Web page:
By the way, when others joined me with the WWC challenge, some complained that modern clothes were not represented by the original listing. I think there is scope for common sense here. A pair of leggings is akin to opaque stockings if you wear them as such. Modern-day knickers use considerably less fabric than 40s tap pants/cami-knickers so common sense is required too. I think the best approach is to be honest but pragmatic in these things.

    The key thing, these guidelines are a tool for moderating behaviour, but also for discovering and finding joy in our own creativity, and I think rediscovering joy in skills, ability, community is key to curbing crazy consumption.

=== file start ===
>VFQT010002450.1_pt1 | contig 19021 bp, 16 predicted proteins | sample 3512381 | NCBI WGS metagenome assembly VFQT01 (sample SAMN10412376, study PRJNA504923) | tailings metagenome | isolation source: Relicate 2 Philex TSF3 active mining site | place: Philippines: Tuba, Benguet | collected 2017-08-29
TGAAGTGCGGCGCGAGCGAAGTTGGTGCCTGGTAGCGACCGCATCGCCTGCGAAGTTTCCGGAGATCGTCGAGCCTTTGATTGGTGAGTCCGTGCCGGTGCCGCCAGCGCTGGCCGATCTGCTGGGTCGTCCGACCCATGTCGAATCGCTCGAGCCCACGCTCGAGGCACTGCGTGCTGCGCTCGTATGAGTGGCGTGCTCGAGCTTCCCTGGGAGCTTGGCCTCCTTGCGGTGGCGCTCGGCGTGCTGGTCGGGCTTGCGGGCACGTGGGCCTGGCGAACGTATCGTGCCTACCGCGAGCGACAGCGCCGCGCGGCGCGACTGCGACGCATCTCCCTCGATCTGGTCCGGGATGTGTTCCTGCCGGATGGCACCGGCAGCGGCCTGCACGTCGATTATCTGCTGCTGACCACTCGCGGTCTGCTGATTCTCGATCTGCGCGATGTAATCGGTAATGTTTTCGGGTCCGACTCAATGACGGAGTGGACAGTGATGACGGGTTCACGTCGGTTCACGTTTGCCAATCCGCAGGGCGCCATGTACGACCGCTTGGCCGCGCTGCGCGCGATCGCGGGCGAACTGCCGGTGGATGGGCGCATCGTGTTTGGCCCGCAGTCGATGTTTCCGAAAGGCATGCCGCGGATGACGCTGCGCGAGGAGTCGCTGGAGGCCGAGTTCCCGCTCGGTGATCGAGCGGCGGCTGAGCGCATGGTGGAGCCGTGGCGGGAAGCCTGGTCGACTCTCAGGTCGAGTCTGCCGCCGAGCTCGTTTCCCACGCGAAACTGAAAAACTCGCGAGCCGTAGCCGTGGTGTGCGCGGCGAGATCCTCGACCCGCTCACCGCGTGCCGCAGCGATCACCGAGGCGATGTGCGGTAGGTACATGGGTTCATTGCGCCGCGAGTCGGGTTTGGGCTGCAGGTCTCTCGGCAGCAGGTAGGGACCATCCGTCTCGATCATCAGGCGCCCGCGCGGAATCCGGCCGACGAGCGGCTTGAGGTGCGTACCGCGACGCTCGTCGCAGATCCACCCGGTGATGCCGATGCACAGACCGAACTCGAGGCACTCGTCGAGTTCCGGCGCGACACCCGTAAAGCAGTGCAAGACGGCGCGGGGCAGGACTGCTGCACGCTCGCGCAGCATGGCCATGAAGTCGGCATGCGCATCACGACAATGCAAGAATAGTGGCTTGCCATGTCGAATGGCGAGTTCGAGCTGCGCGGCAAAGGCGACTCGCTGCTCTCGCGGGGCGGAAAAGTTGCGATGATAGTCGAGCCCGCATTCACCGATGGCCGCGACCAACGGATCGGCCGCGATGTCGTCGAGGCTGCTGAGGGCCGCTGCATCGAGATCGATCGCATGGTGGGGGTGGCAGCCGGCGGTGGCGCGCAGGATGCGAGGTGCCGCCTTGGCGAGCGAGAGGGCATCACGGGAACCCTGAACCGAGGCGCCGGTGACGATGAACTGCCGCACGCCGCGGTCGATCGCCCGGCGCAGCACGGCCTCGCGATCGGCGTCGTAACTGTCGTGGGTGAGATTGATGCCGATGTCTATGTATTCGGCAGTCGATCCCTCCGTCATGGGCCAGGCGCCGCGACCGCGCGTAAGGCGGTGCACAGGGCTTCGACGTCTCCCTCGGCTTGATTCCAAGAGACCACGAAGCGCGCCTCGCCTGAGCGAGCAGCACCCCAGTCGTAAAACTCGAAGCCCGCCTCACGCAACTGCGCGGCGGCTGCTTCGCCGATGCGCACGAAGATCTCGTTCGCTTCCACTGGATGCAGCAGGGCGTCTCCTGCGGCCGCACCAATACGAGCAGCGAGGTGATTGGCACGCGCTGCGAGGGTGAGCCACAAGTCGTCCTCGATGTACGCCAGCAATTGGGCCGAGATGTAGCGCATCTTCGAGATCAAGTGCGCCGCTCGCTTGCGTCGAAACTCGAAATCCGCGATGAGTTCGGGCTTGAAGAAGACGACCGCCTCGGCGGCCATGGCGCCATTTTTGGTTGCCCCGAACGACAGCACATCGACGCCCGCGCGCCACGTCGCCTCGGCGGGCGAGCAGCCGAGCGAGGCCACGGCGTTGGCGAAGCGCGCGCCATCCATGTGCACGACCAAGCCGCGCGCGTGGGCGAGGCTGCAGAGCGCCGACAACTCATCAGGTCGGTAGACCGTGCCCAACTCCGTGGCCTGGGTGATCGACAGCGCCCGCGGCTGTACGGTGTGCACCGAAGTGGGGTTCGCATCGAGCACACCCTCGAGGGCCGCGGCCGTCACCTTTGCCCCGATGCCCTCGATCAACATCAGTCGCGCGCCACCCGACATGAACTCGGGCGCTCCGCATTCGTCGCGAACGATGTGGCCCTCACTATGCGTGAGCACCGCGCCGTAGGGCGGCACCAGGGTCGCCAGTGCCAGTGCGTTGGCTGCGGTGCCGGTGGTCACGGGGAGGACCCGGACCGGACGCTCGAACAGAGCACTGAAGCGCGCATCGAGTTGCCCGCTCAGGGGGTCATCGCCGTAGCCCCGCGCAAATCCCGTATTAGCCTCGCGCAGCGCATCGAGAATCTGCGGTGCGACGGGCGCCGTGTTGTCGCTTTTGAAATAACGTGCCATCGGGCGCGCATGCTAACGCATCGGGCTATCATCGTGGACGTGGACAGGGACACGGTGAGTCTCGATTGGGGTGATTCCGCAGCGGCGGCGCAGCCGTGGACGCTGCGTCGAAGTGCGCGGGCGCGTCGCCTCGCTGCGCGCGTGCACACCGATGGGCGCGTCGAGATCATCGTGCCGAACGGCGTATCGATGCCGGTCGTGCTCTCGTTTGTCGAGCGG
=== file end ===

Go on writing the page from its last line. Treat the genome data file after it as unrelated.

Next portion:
1. This — exactly:

      Where cotton is concerned, yes it is preferable to go for organic if you can because of the environmental impact but if that means buying three items in three years rather than one that lasts five yearsโ€ฆ that simple equation becomes skewed.

      Thank you for expressing it so well!

      I guess I’m a funny one because all of the things on the 1941 list are things I wear (except for gym tunics and corsets). I am such a fan of the nightdress!

      1. If you’re anything like me, you’re probably pretty partial to brushed cotton ones… ๐Ÿ˜‰ And when did the slip fall from grace…?

      2. You got it ๐Ÿ™‚ I have a just below the chin to ankle one for the cold winter that is my favorite. Black watch plaid.

        I don’t know how people do without slips to tell you the truth! They make everything look so much nicer (unless it’s already lined — and that’s another thing you don’t always find these days).